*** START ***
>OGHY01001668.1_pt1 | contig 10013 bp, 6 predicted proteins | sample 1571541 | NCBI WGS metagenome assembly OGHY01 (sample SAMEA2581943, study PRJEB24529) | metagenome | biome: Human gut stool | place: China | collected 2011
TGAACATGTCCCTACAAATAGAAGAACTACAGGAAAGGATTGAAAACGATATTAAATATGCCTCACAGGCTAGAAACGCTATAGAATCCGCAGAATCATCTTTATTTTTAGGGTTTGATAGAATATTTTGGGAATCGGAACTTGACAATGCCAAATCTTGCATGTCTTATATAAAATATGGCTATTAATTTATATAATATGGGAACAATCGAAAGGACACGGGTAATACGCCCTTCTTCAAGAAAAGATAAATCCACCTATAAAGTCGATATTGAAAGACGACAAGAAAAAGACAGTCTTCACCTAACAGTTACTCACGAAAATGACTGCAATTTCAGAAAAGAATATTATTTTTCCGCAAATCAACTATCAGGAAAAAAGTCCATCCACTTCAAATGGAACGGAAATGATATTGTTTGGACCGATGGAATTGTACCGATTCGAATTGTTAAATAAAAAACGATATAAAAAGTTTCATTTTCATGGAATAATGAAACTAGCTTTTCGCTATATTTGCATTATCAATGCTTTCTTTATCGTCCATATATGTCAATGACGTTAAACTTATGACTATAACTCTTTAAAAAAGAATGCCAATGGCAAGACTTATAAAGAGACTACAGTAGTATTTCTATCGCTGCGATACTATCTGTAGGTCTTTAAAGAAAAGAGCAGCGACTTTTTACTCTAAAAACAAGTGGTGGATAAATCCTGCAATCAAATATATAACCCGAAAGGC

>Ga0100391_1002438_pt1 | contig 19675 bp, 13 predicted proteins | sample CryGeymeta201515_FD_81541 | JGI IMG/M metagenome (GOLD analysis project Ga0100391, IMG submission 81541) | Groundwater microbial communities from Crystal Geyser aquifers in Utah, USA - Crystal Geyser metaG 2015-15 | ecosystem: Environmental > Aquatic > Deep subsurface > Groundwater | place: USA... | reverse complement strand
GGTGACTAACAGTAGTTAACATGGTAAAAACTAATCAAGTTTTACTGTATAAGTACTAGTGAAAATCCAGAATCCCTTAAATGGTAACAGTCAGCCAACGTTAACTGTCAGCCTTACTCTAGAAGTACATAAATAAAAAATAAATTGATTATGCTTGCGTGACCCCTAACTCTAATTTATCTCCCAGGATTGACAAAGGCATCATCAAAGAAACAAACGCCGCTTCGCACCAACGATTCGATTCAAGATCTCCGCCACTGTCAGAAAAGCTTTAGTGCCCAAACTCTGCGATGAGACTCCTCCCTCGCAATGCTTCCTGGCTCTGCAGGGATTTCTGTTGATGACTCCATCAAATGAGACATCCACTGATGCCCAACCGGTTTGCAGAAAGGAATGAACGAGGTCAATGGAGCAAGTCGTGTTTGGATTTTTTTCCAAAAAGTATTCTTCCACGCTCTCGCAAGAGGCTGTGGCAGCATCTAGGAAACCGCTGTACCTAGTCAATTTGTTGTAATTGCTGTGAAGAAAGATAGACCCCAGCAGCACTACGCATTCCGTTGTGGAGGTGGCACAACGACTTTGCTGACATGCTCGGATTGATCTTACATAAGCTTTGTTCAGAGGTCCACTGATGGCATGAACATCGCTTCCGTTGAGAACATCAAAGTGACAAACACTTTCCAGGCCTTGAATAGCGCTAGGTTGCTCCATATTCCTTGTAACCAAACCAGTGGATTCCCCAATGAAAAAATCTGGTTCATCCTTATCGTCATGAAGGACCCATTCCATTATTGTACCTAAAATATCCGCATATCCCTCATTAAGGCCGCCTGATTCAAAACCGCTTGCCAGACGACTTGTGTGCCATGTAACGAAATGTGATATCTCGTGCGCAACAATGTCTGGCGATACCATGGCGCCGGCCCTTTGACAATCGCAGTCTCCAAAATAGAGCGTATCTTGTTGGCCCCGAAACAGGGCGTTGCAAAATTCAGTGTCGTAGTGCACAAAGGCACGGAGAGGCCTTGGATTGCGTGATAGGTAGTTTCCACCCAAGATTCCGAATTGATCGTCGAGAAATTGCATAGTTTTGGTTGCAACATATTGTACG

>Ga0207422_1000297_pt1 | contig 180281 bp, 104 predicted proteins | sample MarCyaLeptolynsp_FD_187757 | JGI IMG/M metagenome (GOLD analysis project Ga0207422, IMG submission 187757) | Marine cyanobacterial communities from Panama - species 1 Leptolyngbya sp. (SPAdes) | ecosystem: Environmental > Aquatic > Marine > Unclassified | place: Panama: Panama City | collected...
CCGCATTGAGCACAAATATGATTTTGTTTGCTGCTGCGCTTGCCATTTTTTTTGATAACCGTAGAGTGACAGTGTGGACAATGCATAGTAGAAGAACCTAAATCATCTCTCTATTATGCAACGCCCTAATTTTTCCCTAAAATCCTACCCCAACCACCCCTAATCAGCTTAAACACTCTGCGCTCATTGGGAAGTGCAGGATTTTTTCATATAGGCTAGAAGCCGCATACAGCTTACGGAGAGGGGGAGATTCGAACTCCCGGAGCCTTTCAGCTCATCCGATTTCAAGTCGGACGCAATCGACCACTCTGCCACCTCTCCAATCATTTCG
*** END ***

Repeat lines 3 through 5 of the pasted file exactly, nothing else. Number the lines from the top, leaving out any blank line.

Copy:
>Ga0100391_1002438_pt1 | contig 19675 bp, 13 predicted proteins | sample CryGeymeta201515_FD_81541 | JGI IMG/M metagenome (GOLD analysis project Ga0100391, IMG submission 81541) | Groundwater microbial communities from Crystal Geyser aquifers in Utah, USA - Crystal Geyser metaG 2015-15 | ecosystem: Environmental > Aquatic > Deep subsurface > Groundwater | place: USA... | reverse complement strand
GGTGACTAACAGTAGTTAACATGGTAAAAACTAATCAAGTTTTACTGTATAAGTACTAGTGAAAATCCAGAATCCCTTAAATGGTAACAGTCAGCCAACGTTAACTGTCAGCCTTACTCTAGAAGTACATAAATAAAAAATAAATTGATTATGCTTGCGTGACCCCTAACTCTAATTTATCTCCCAGGATTGACAAAGGCATCATCAAAGAAACAAACGCCGCTTCGCACCAACGATTCGATTCAAGATCTCCGCCACTGTCAGAAAAGCTTTAGTGCCCAAACTCTGCGATGAGACTCCTCCCTCGCAATGCTTCCTGGCTCTGCAGGGATTTCTGTTGATGACTCCATCAAATGAGACATCCACTGATGCCCAACCGGTTTGCAGAAAGGAATGAACGAGGTCAATGGAGCAAGTCGTGTTTGGATTTTTTTCCAAAAAGTATTCTTCCACGCTCTCGCAAGAGGCTGTGGCAGCATCTAGGAAACCGCTGTACCTAGTCAATTTGTTGTAATTGCTGTGAAGAAAGATAGACCCCAGCAGCACTACGCATTCCGTTGTGGAGGTGGCACAACGACTTTGCTGACATGCTCGGATTGATCTTACATAAGCTTTGTTCAGAGGTCCACTGATGGCATGAACATCGCTTCCGTTGAGAACATCAAAGTGACAAACACTTTCCAGGCCTTGAATAGCGCTAGGTTGCTCCATATTCCTTGTAACCAAACCAGTGGATTCCCCAATGAAAAAATCTGGTTCATCCTTATCGTCATGAAGGACCCATTCCATTATTGTACCTAAAATATCCGCATATCCCTCATTAAGGCCGCCTGATTCAAAACCGCTTGCCAGACGACTTGTGTGCCATGTAACGAAATGTGATATCTCGTGCGCAACAATGTCTGGCGATACCATGGCGCCGGCCCTTTGACAATCGCAGTCTCCAAAATAGAGCGTATCTTGTTGGCCCCGAAACAGGGCGTTGCAAAATTCAGTGTCGTAGTGCACAAAGGCACGGAGAGGCCTTGGATTGCGTGATAGGTAGTTTCCACCCAAGATTCCGAATTGATCGTCGAGAAATTGCATAGTTTTGGTTGCAACATATTGTACG

>Ga0207422_1000297_pt1 | contig 180281 bp, 104 predicted proteins | sample MarCyaLeptolynsp_FD_187757 | JGI IMG/M metagenome (GOLD analysis project Ga0207422, IMG submission 187757) | Marine cyanobacterial communities from Panama - species 1 Leptolyngbya sp. (SPAdes) | ecosystem: Environmental > Aquatic > Marine > Unclassified | place: Panama: Panama City | collected...